Oklahoma AG wants federal ruling on tribal casino

By Ziva Branstetter
Tahlequah, Oklahoma (AP) June 2011


Attorney General Scott Pruitt wants to know why it has taken federal officials more than five years to decide an issue they have already decided once.

In a May 17 letter to the National Indian Gaming Commission, Pruitt asks why the commission has taken “an inordinate amount of time” to rule on whether the United Keetoowah Band’s Tahlequah casino sits on Indian land.

Federal law contains multiple requirements tribes must meet to operate a casino. In court filings, the state has argued that the tribe has not met those requirements.

The tribe does not have a compact with the state to operate its casino. Such compact fees from 30 tribes brought the state $118 million last fiscal year.

“Since the establishment of the facility in 1991, the State of Oklahoma and the federal government have lost hundreds of thousands of dollars in fees owed to our taxpayers for this operation,” Pruitt’s letter states.

He notes that state gaming compact fees go to fund education and the casino generates up to $13 million annually.

“None of the operation’s Class III gaming revenue helps our children reach their potential.”

The tribe’s attorney general fired back in a letter three days later, calling Pruitt’s statements “misinformation.”

The letter from Keetoowah Attorney General Kennis Bellmard states the tribe has been trying to gain a compact with the state for years and is “prepared to immediately open discussions” for such an agreement. The letter states that the tribe does not offer Class III games at its casino and thus would not owe fees to the state.

Pruitt’s letter and the tribe’s response follow a Tulsa World story outlining more than a decade of bureaucratic delays in the casino case. The tribe opened the casino in 1991 but the commission did not seek to determine whether the casino was on Indian land, as required by federal law, until May 25, 2000.

In a letter that year to the tribe, the gaming commission concluded that the casino land failed to meet the test and was not on Indian land. Then-Cherokee County District Judge John Garrett issued an injunction preventing the state of Oklahoma from “enforcing any purported gaming violations ... until such time that a final order is entered.” That injunction still stands.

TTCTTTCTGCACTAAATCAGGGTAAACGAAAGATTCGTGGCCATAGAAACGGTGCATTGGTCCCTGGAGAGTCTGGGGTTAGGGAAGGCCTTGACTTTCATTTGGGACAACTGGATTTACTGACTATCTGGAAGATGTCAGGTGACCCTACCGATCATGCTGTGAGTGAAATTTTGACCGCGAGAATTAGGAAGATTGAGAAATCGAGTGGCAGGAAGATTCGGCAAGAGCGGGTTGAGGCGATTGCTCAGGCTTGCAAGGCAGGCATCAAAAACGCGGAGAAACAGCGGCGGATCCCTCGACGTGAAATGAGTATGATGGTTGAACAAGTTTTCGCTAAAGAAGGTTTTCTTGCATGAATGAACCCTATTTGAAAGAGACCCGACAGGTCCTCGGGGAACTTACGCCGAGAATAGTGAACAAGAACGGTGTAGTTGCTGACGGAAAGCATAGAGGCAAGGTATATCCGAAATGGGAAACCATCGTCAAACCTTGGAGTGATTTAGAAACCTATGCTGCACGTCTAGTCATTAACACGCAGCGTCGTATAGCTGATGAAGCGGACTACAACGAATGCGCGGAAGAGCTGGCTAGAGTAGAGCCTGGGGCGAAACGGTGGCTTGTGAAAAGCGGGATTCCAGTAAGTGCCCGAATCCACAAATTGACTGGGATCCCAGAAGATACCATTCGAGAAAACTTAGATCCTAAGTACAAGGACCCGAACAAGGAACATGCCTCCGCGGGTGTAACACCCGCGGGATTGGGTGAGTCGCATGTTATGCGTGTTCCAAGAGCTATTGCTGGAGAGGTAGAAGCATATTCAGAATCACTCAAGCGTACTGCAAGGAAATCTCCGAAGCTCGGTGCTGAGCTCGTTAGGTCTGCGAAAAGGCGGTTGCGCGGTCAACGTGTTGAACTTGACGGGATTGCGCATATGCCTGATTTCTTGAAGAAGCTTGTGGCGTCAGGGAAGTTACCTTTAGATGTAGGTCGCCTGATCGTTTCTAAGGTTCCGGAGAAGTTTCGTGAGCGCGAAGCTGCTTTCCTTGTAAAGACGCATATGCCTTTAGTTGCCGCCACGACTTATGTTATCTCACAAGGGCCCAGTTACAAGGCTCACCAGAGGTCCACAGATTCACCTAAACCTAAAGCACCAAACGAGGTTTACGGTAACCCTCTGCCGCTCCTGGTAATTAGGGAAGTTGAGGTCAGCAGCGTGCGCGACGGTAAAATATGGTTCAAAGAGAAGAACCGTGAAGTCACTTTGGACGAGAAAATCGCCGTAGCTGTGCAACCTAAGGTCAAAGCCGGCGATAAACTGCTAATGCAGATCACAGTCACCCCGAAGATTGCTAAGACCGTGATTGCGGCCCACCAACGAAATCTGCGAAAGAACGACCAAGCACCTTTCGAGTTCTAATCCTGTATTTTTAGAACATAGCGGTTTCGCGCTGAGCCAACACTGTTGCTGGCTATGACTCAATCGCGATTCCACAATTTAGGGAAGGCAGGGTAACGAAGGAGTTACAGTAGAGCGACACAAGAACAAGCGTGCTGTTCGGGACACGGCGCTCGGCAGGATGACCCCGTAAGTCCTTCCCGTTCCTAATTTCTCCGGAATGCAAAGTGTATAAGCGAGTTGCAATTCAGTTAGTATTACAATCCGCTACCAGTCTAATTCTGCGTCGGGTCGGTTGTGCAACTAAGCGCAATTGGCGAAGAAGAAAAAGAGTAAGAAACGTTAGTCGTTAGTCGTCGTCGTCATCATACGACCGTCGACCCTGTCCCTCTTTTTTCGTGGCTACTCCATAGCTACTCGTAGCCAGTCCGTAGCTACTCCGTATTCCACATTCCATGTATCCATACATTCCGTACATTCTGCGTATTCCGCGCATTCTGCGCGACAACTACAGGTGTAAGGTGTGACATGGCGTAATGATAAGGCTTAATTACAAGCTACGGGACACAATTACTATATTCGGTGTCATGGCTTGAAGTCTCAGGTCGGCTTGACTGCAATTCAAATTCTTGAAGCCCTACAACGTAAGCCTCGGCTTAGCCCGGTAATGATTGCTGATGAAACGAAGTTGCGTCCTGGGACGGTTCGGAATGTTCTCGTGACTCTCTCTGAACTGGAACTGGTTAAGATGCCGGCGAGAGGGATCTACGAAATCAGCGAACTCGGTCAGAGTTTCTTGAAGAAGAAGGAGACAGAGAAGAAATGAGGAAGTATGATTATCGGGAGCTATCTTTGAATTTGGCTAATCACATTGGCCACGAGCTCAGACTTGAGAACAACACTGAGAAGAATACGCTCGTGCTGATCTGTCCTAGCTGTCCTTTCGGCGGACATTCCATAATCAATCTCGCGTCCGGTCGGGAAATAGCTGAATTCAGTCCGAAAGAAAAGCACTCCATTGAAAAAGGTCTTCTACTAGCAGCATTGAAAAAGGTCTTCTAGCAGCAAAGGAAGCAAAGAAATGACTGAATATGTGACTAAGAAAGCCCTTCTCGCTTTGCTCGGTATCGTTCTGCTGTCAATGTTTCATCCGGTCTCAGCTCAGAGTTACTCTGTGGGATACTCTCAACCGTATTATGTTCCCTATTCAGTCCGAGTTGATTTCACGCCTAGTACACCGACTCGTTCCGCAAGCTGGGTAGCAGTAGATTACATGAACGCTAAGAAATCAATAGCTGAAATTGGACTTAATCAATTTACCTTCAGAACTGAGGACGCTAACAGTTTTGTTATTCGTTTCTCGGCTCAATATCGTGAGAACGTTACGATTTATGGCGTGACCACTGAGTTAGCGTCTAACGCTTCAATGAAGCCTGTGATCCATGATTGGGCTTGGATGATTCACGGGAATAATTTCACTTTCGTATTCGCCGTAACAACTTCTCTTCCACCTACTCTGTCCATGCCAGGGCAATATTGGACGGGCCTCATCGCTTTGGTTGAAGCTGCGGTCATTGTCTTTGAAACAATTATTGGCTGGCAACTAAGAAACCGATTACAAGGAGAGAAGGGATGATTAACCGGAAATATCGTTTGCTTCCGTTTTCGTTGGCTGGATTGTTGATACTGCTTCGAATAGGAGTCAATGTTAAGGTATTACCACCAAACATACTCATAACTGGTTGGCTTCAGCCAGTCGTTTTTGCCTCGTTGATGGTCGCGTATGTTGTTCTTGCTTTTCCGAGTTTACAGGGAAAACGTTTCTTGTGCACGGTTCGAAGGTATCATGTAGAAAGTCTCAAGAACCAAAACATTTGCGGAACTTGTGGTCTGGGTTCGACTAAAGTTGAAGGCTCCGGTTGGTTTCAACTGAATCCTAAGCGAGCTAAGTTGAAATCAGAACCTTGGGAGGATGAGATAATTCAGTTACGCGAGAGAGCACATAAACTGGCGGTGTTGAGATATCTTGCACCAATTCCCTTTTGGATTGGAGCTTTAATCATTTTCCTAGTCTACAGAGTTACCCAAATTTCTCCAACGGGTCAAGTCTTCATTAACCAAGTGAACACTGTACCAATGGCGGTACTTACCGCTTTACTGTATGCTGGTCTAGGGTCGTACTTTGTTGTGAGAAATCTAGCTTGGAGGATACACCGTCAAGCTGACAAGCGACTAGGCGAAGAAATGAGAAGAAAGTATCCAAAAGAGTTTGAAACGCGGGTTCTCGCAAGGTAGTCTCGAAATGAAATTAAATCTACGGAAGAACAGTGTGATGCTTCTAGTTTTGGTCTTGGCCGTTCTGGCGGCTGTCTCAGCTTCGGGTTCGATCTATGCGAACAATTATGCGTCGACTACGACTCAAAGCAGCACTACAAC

On Jan. 6, 2007, the tribe thanked Garrett “for his action in allowing our casino to remain open,” meeting minutes show. The tribe hired Garrett, who did not run for re-election as district judge, to replace its existing Supreme Court judge.

The state filed a motion to move the casino case to federal court. A federal judge ruled in 2006 that the National Indian Gaming Commission had neglected to conduct a thorough review. He ordered the agency to further investigate the matter and issue a final decision on whether the casino was on Indian land.

In the five years since that ruling, the gaming commission has not entered a final decision. “The extraordinary delay in the NIGC’s decision-making process is not without serious consequences,” Pruitt’s letter states.

“The state, therefore, for over five years has been precluded either from shutting down or otherwise protecting its citizens from what it considers an illegal gaming operation; or in the unlikely event the operation is deemed on `Indian land,’ from obtaining substantial revenues from Class III gaming operations to be used for the education of our children.”

But Bellmard’s letter notes that the NIGC did regulate the casino after it opened.

“Without any forewarning, the NIGC reversed its long-held position and concluded that it could not regulate the Keetoowah’s gaming operations,” his letter states.



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